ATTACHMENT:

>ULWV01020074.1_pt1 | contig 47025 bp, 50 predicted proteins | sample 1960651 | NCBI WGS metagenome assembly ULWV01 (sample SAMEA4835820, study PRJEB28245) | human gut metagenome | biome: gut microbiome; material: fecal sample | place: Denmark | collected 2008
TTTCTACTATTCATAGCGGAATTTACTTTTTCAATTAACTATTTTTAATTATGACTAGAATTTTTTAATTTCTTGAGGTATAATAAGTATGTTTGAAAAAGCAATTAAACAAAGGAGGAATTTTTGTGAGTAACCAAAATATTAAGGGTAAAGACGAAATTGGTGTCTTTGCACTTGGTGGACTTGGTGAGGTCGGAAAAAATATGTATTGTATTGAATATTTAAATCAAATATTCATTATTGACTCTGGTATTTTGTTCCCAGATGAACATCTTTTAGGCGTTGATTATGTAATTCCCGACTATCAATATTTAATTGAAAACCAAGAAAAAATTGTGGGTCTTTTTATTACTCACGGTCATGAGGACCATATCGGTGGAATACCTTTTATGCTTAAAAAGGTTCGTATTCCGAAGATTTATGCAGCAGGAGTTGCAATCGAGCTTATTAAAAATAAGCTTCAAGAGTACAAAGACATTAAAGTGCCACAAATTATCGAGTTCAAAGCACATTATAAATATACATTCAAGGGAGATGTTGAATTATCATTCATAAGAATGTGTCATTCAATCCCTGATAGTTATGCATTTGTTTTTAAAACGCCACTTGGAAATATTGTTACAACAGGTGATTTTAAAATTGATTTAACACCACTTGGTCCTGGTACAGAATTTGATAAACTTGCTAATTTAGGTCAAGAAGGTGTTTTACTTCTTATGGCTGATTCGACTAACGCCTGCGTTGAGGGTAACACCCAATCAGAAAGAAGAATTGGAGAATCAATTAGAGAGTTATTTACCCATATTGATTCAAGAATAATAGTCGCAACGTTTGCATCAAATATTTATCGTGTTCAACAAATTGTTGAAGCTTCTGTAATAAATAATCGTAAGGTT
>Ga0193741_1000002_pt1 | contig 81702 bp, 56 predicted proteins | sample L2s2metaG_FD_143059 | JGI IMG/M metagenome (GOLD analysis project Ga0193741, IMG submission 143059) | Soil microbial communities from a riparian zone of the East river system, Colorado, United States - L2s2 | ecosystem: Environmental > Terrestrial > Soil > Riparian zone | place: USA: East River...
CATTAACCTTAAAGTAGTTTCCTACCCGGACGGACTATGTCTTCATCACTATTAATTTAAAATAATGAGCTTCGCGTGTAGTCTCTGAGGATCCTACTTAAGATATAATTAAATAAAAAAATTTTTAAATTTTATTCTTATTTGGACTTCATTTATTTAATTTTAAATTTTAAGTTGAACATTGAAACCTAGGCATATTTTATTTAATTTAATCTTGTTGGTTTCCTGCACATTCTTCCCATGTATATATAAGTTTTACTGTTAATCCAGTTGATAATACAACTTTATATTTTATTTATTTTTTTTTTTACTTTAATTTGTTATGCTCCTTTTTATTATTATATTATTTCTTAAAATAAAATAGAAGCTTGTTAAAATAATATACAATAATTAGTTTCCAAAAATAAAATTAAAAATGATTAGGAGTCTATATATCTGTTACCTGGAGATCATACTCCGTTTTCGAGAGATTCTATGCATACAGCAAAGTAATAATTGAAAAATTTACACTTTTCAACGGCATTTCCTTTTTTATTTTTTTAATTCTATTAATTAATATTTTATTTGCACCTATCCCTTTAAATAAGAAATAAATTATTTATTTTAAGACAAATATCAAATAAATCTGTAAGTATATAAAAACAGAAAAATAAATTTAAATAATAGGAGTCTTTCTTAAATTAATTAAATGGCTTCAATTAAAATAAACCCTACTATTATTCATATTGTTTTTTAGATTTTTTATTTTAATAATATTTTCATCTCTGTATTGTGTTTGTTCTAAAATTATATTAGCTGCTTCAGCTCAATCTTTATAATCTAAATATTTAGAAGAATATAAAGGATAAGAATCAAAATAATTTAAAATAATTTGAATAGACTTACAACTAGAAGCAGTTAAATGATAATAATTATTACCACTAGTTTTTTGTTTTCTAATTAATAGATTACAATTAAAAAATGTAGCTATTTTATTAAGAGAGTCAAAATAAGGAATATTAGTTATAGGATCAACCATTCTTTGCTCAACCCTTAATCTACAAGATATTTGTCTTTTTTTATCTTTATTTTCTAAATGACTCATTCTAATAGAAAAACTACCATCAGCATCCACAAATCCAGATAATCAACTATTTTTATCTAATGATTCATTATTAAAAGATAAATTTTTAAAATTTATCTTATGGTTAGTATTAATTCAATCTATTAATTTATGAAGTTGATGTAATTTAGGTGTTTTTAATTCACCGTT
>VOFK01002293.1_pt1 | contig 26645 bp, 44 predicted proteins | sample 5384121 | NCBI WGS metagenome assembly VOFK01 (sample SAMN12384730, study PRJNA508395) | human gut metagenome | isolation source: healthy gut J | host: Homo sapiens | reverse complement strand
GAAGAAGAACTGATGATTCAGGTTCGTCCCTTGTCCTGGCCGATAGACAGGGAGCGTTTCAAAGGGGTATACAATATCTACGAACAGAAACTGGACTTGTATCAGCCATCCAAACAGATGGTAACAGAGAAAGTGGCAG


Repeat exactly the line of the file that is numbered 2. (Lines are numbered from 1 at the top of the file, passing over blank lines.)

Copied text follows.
TTTCTACTATTCATAGCGGAATTTACTTTTTCAATTAACTATTTTTAATTATGACTAGAATTTTTTAATTTCTTGAGGTATAATAAGTATGTTTGAAAAAGCAATTAAACAAAGGAGGAATTTTTGTGAGTAACCAAAATATTAAGGGTAAAGACGAAATTGGTGTCTTTGCACTTGGTGGACTTGGTGAGGTCGGAAAAAATATGTATTGTATTGAATATTTAAATCAAATATTCATTATTGACTCTGGTATTTTGTTCCCAGATGAACATCTTTTAGGCGTTGATTATGTAATTCCCGACTATCAATATTTAATTGAAAACCAAGAAAAAATTGTGGGTCTTTTTATTACTCACGGTCATGAGGACCATATCGGTGGAATACCTTTTATGCTTAAAAAGGTTCGTATTCCGAAGATTTATGCAGCAGGAGTTGCAATCGAGCTTATTAAAAATAAGCTTCAAGAGTACAAAGACATTAAAGTGCCACAAATTATCGAGTTCAAAGCACATTATAAATATACATTCAAGGGAGATGTTGAATTATCATTCATAAGAATGTGTCATTCAATCCCTGATAGTTATGCATTTGTTTTTAAAACGCCACTTGGAAATATTGTTACAACAGGTGATTTTAAAATTGATTTAACACCACTTGGTCCTGGTACAGAATTTGATAAACTTGCTAATTTAGGTCAAGAAGGTGTTTTACTTCTTATGGCTGATTCGACTAACGCCTGCGTTGAGGGTAACACCCAATCAGAAAGAAGAATTGGAGAATCAATTAGAGAGTTATTTACCCATATTGATTCAAGAATAATAGTCGCAACGTTTGCATCAAATATTTATCGTGTTCAACAAATTGTTGAAGCTTCTGTAATAAATAATCGTAAGGTT